Study The Company’s Business Model
One of the most important parts of an investigation is determining how the business makes money. Look at the company’s history of financial records. If something seems wrong, investigate it. For example, if a company’s projections do not seem realistic in comparison with historical financial records, ask questions. In a video from the University of Waterloo, an investor who had this experience said that the company simply expected to sell more during the following year. However, it offered no proof to support its projections. Stay away from such businesses.
Determine The Company’s Market And Top Competitors
Do some research to verify the size of the company’s market. Study the economic, demographic and regulatory issues that the industry faces, and look for trends that could indicate problems. If the company’s market is small and stagnant or large and diminishing, it is a risky investment. Also, look at the company’s top competitors. What sets it apart from the competitors? The company should have a unique value proposition that competitors do not offer.
Look at the pricing, market share, cost structure and growth rate of each top competitor. It also helps to look at consumer trends. Figure out why consumers pick certain competitors. Next, determine if those reasons will create a growing threat to the potential investment. If there are only a few competitors, think about how the emergence of more competitors may affect the company within the next several years. If possible, think about technologies or trends that may disrupt the industry and may affect the potential investment.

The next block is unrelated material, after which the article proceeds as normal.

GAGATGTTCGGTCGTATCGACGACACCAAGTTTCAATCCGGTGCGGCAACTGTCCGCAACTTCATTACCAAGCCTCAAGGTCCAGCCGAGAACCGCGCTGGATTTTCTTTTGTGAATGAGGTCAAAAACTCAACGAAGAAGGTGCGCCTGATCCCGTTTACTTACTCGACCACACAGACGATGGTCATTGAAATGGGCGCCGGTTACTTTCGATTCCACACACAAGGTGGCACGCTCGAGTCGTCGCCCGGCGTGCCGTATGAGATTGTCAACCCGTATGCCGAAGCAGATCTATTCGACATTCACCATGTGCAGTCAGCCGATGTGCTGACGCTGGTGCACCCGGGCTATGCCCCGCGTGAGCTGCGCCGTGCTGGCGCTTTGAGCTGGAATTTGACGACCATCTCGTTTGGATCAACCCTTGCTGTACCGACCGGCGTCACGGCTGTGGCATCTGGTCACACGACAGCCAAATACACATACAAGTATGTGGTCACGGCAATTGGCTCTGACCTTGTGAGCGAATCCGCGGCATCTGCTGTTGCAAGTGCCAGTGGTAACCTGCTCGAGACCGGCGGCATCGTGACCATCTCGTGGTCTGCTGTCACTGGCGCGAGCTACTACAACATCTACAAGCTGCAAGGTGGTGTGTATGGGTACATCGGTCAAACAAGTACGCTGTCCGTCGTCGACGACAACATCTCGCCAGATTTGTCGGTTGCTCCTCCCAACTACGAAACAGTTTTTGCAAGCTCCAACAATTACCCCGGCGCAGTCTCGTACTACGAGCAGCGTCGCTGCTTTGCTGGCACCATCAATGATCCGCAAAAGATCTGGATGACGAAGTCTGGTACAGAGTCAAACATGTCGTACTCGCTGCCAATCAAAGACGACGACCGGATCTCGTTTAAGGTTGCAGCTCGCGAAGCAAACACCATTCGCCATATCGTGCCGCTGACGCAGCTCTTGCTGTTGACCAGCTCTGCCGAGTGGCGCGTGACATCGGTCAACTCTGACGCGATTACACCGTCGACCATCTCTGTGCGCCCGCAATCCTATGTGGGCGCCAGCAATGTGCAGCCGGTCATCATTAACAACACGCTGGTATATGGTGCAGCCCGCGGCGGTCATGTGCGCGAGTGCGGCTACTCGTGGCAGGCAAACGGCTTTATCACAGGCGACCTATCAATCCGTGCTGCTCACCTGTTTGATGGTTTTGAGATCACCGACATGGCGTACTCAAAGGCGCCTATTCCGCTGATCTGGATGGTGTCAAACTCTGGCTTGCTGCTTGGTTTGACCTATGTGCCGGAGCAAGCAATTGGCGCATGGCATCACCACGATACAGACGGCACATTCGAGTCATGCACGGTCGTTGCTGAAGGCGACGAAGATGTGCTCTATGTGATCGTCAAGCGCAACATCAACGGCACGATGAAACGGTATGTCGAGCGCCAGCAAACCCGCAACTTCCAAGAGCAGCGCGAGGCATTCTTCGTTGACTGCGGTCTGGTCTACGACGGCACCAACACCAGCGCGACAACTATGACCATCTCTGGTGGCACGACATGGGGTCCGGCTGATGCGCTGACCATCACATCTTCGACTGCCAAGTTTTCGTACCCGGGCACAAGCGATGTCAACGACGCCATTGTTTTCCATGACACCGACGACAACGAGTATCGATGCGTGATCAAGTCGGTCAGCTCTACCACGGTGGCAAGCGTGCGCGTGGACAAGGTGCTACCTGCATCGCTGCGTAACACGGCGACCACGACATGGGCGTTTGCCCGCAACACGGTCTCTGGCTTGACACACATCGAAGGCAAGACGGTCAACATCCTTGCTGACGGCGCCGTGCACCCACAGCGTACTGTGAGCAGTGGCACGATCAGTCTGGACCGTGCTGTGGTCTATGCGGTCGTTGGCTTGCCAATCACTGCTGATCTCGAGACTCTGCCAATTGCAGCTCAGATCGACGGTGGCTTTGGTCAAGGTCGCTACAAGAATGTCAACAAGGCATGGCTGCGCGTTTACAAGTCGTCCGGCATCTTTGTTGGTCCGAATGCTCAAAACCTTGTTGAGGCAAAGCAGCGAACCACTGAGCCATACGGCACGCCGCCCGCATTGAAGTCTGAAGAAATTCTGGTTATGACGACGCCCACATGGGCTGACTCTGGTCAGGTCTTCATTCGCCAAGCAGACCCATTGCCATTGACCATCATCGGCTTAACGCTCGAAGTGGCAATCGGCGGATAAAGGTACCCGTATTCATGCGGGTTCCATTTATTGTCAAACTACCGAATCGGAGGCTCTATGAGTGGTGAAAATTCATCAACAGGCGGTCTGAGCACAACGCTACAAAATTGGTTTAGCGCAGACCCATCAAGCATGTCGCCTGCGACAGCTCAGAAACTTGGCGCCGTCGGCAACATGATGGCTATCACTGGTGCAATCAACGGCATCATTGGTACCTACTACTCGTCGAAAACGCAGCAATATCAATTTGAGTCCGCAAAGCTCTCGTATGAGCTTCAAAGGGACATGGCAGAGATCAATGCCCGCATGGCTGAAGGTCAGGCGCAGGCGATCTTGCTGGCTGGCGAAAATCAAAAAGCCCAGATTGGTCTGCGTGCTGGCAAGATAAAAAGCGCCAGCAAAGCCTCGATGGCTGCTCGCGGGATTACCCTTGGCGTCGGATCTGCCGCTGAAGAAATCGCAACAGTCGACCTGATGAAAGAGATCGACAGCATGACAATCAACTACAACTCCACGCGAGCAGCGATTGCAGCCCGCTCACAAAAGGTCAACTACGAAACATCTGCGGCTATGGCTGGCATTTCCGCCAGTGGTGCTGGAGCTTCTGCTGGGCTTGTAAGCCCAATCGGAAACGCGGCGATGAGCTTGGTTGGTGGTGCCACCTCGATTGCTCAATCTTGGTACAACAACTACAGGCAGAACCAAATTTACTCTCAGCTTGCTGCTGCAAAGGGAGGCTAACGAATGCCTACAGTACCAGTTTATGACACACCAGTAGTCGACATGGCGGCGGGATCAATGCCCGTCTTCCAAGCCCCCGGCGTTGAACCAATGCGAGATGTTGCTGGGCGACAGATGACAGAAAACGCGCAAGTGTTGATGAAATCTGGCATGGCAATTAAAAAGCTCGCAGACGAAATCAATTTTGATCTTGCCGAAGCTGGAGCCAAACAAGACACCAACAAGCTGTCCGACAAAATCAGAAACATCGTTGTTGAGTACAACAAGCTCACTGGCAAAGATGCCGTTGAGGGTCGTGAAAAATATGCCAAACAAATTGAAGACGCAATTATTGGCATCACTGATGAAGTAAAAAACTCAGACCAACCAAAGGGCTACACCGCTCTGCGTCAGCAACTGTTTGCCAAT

Investigate The Company’s Sales And Marketing
For a Private Equity Due Diligence operations, first determine how much money is spent each year on marketing, a tactic employed by CorporateResolutions.com. Divide that result by the number of the company’s new customers to see the cost of customer acquisition. Use other necessary calculations to determine the company’s expenditures and revenue, and compare the numbers to those of competitors. If they do not measure up, investigate further to find the problem.
While it is also important to look at customer satisfaction, it is even more important to look at customer retention. Find out how many customers come back to the business and why. Check with the Better Business Bureau and with other organizations to see if there are negative reports about the company. If there are consistent reports about the same issues across multiple channels, do some investigating within the company. Most complaints are tied to operational problems or poor business practices.
Look At Internal Risks
Two important areas to look at are insurance and human resources. Review the company’s hiring guidelines and employee structure. Are there opportunities for employee advancement? What is the turnover rate? Is turnover higher in certain departments? Figure out the problems behind any concerns in these areas to determine if they can be fixed. This is important even if the company only has a few employees. Hiring workers can be expensive, and the lost productivity that is associated with turnover is costly.
Look at the company’s insurance policies. Is it covered against all risks? Some companies have inadequate coverage to mitigate all risks, and an investor may have to spend more to remedy the problem. Find out if insurance to cover all liabilities is worth the investment in relation to other expenses and the company’s overall financial health.